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    eddie Reply:

    I totally agree with you! Word to the Small Penis!

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    My penis is small Reply:

    Typo:”instead they seem more concerned about NOT sounding” take away not if that wasn´t clear.

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    Posted on 09-Jul-10 at 19:49 | Permalink
  14. Dewey Decimal

    My copy just arrived, can’t wait to dig in, love that Brannon is the cover

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    Posted on 10-Jul-10 at 00:47 | Permalink
  15. eddie

    I purchased my copy via Paypal a few days ago and I’m anxiously waiting for it to arrive!!

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    Posted on 10-Jul-10 at 02:20 | Permalink
  16. eddie

    By the way, I am not reading Erich’s article on the fanzine book because I don’t want it spoiled. I will read Erich’s article article after I see it.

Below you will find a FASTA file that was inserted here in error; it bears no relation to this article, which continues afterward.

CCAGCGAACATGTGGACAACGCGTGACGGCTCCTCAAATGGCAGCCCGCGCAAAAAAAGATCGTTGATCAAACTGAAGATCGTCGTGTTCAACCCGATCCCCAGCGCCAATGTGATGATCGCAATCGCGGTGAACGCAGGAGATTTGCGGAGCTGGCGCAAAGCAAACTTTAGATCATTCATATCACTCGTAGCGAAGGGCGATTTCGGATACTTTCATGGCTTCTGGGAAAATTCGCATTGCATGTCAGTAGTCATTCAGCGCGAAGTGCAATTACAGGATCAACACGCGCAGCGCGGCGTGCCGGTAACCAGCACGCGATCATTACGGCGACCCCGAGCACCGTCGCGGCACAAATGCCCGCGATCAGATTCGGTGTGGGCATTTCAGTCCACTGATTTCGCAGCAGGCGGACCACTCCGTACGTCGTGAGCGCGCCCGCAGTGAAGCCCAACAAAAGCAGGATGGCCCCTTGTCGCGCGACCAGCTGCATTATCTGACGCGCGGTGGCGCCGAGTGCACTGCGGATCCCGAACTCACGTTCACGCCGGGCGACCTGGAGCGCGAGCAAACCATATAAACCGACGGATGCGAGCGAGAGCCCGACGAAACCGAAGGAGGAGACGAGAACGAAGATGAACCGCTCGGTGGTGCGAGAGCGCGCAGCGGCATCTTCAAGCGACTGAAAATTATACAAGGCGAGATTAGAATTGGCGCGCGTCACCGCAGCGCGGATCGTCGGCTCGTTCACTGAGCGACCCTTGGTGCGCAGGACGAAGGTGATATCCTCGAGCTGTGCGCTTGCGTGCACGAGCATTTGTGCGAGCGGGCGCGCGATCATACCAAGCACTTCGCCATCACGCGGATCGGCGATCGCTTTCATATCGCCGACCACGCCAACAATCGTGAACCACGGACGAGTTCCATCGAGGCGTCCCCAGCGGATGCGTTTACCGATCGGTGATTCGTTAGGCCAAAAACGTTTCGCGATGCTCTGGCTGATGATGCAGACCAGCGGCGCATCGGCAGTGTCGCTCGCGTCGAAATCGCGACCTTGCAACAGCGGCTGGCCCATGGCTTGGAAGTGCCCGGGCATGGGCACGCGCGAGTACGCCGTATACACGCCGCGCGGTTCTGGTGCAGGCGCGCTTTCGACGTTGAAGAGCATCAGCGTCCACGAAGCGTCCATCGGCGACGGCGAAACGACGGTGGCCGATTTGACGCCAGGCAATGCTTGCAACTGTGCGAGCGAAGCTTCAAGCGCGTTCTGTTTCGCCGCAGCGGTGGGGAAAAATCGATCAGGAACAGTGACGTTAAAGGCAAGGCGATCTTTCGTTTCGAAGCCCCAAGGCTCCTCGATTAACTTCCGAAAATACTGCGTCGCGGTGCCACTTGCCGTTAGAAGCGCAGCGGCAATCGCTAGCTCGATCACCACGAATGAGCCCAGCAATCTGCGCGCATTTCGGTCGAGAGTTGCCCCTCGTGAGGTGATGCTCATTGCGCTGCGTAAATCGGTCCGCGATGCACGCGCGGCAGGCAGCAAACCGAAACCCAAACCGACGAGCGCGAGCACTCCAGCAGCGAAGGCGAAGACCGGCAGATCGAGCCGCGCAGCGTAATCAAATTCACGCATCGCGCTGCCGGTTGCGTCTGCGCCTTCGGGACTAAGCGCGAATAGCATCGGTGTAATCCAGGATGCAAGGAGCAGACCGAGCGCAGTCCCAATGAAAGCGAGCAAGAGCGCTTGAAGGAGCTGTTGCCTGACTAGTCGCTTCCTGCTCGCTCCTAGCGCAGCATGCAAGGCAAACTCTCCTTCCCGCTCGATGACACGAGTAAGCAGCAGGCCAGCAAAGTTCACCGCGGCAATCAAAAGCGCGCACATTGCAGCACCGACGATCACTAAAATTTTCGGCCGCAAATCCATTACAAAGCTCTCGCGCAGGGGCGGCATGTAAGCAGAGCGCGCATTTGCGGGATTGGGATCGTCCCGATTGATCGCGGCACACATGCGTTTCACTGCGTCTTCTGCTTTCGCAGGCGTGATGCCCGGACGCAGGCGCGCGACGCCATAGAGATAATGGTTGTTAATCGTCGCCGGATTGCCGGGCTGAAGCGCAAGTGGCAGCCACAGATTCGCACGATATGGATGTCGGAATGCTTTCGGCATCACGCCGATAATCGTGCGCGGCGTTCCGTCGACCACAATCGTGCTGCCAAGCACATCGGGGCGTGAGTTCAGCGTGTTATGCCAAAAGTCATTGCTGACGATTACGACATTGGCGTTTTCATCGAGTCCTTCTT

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    Posted on 10-Jul-10 at 02:23 | Permalink
  17. Aside from all the retro crap music, does the world really need any more books or movies made about Punk and HC? I suppose this particular effort serves it’s purpose for some folks, so I’m not totally bashing it, but I would never read it and I am an avid reader. That scene just wasn’t all that great or earth-shattering as to deserve all these retrospectives and I’m stating this as a FAN. They could have just as easily scanned the masters for this zine and stuck them up on the web.

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    Dewey.decimal Reply:

    Retard

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    mrpoopy Reply: